Literary Notes: Book festivals are around the corner, in Williamsburg, at ODU, and online for kids (and parents and teachers) – Daily Press

Trouble, you find us. What are we to make of it?
Next week, ODU’s annual literary festival explores the question, celebrating “writers who address the storms of past and present, and the changes wrought upon us, as we turn to face the future.” The theme: “Afterwards.” Events, free, are a mix of in-person and streamed at
One key speaker: a Yemeni author, Mansoor Adayfi, online, 10 a.m. Oct. 6. His new memoir, “Don’t Forget Us Here: Lost and Found at Guantanamo,” recounts his 14-plus years held without charges at Guantanamo, and the story of the prison. (ODU’s Gordon art galleries will feature his and other detainees’ art starting Jan. 18.)
Next Sunday is the kickoff, with readings by poet Elaine Fletcher Chapman (“Reservoir,” “Hunger for Salt”) and author Greg Larson (“Clubbie”). Events end Oct. 7 with a Virginia Beach workshop by Lisa Beech Hartz, whose Seven Cities Writers Project brings workshops to underserved areas; and a reading by Kelli Jo Ford (“Crooked Hallelujah”). There’s no President’s Lecture Series talk to end the festival this year.
In between: Monday, poet Gabrielle Calvocoressi (“Apocalyptic Swing”); ODU’s Sheri Reynolds (novels “The Tender Grave,” “The Rapture of Canaan”) and Benjamín Naka-Hasebe Kingsley (poetry, “Dēmos: An American Multitude,” “Colonize Me”); and Tom Lin (novel, “The Thousand Crimes of Ming Tsu”).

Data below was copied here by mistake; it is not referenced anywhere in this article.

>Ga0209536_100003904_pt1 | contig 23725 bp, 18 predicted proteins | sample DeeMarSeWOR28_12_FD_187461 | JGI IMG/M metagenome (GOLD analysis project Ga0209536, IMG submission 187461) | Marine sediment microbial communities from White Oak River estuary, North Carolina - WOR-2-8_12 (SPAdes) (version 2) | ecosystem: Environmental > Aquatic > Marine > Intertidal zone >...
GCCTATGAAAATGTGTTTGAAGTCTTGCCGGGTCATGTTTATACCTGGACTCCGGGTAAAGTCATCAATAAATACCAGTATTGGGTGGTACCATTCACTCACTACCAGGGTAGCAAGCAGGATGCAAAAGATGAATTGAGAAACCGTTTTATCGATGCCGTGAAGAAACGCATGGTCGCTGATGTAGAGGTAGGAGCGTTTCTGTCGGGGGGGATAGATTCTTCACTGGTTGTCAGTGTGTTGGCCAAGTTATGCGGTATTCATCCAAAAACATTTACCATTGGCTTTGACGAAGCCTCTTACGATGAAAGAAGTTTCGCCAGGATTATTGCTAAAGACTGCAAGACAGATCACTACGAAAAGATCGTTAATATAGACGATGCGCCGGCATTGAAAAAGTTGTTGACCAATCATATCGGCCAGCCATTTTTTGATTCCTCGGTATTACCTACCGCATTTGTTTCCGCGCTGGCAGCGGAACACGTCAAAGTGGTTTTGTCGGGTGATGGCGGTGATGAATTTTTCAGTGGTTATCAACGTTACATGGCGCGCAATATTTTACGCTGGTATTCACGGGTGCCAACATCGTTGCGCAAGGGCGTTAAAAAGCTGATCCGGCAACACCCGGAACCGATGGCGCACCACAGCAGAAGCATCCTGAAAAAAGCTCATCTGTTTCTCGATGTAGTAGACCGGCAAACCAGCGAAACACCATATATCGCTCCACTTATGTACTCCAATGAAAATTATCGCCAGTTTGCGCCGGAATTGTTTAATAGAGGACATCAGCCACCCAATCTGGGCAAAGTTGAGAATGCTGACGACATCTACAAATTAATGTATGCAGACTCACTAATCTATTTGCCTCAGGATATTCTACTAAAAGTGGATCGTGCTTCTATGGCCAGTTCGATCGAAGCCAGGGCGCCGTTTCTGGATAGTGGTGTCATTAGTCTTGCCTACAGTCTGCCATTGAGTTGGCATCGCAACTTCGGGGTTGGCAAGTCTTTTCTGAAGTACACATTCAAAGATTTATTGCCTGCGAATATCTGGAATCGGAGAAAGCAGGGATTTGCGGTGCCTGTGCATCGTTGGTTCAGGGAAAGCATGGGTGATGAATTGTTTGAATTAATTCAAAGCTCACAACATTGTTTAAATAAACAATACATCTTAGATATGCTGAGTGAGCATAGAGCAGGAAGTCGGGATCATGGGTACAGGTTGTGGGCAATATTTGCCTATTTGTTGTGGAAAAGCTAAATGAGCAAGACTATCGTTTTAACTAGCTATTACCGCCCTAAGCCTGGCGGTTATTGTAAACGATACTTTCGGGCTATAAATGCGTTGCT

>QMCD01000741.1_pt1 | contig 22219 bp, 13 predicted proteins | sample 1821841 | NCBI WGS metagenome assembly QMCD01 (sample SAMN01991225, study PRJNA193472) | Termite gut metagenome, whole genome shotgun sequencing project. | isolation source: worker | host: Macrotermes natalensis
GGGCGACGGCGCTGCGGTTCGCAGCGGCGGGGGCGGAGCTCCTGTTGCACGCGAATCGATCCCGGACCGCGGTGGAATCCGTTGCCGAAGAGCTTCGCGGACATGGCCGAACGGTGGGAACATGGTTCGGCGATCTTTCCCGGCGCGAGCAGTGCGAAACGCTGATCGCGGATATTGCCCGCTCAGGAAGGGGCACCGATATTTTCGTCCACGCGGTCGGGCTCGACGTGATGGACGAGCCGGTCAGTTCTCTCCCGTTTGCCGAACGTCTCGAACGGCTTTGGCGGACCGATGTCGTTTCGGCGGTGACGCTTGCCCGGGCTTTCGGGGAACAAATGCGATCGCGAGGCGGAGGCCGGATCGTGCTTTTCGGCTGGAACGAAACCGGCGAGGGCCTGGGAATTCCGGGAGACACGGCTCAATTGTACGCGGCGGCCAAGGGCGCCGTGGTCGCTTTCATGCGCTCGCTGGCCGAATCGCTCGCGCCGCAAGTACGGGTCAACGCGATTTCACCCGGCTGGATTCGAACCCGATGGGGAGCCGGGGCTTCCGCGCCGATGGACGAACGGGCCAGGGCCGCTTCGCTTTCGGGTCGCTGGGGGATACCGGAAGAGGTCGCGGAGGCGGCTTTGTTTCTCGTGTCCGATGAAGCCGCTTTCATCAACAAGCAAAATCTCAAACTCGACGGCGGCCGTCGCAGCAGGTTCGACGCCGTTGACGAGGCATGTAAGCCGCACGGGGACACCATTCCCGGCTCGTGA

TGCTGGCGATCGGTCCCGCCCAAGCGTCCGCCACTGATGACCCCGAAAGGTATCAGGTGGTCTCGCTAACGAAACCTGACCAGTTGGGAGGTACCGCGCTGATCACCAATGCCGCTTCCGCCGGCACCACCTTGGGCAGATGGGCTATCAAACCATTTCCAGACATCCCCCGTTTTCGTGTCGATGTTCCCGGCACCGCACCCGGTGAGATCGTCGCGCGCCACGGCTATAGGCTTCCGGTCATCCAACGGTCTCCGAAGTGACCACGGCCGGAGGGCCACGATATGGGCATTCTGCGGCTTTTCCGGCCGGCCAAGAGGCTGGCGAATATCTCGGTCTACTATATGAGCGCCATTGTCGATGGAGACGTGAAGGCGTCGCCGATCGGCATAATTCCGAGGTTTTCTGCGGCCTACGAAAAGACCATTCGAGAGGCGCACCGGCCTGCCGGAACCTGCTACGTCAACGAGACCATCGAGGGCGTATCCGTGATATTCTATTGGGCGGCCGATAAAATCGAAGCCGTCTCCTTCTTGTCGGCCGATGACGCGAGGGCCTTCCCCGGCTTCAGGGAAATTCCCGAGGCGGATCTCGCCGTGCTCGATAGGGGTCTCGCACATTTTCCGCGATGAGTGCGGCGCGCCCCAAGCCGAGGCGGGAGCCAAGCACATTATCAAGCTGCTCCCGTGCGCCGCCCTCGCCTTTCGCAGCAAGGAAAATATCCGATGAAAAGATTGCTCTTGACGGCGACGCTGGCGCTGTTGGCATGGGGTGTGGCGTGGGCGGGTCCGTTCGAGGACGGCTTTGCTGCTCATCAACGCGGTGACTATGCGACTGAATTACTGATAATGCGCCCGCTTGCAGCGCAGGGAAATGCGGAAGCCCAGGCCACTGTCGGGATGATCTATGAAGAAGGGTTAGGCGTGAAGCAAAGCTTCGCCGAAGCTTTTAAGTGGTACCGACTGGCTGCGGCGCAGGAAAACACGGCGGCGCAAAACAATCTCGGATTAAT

Tuesday, Dantiel W. Moniz (stories, “Milk Blood Heat,” a National Book Foundation “5 Under 35″ honoree); ODU’s Molly McCully Brown (essays, “Places I’ve Taken My Body”; and poetry, “The Virginia State Colony for Epileptics and Feebleminded”); and Matt Bell (novel, “Appleseed”).
And Wednesday, Meredith Talusan (memoir, “Fairest”); playwright Kareem Fahmy (“A Distinct Society”); poet Amanda Galvan Huynh (“Songs of Brujería”); journalist and Hampton University educator Lynn Waltz (“Hog Wild”).
Parking and other details:; 757-683-3991; or [email protected]
Saturday: Williamsburg Book Festival, 10 a.m. to 4 p.m., with speakers and exhibits by publishers and authors. Main speaker: Stephanie Storey, art history novelist, on creating art in fiction. Her novels: “Oil and Marble,” on Leonardo and Michelangelo, translated into six languages; and “Raphael: Painter in Rome.” Also: poets Bill Glose, Henry Hart, Ed Lull, Ron Smith and Sofia Starnes; Mike Krentz on novel writing; and a panel on improving book clubs. The nonprofit festival benefits Williamsburg’s Literacy for Life. At the Stryker Center, 412 N. Boundary St., across from the Williamsburg Regional Library.
And the Virginia Children’s Book Festival offers a free session online at 1 p.m. each weekday through October: Register; archived sessions and lesson plans are also online.
Reunion: John Millar reports that he and some people who became characters in his semi-autobiographical novel reunited in Virginia Beach a couple weekends ago. “The Wars Among the Paines” (Koehler Books, 616 pp.) follows the Paine family from World War I through Vietnam.
From Anthony Doerr, “Cloud Cuckoo Land.” (Scribner, 640 pp.) A “magical literary puzzle,” says Kirkus, involving a book, and hope. Here, a manuscript by Diogenes is found in 15th-century Constantinople — and connects to a translator in the 1950s who, in 2020, encounters a bomb in a library — and connects again to a girl in 2146.
Also: New at and Colson Whitehead, “Harlem Shuffle” … Lauren Groff, “Matrix” … Joy Williams, “Harrow” (she has just been awarded the 2021 Library of Congress Prize for American Fiction, in recognition of her body of work). … Sally Rooney, “Beautiful World, Where Are You” … And a look at paperbacks including John Banville’s “Snow” and “What Are You Going Through,” Sigrid Nunez’s tale of a woman helping a friend end her life.
— Erica Smith, [email protected]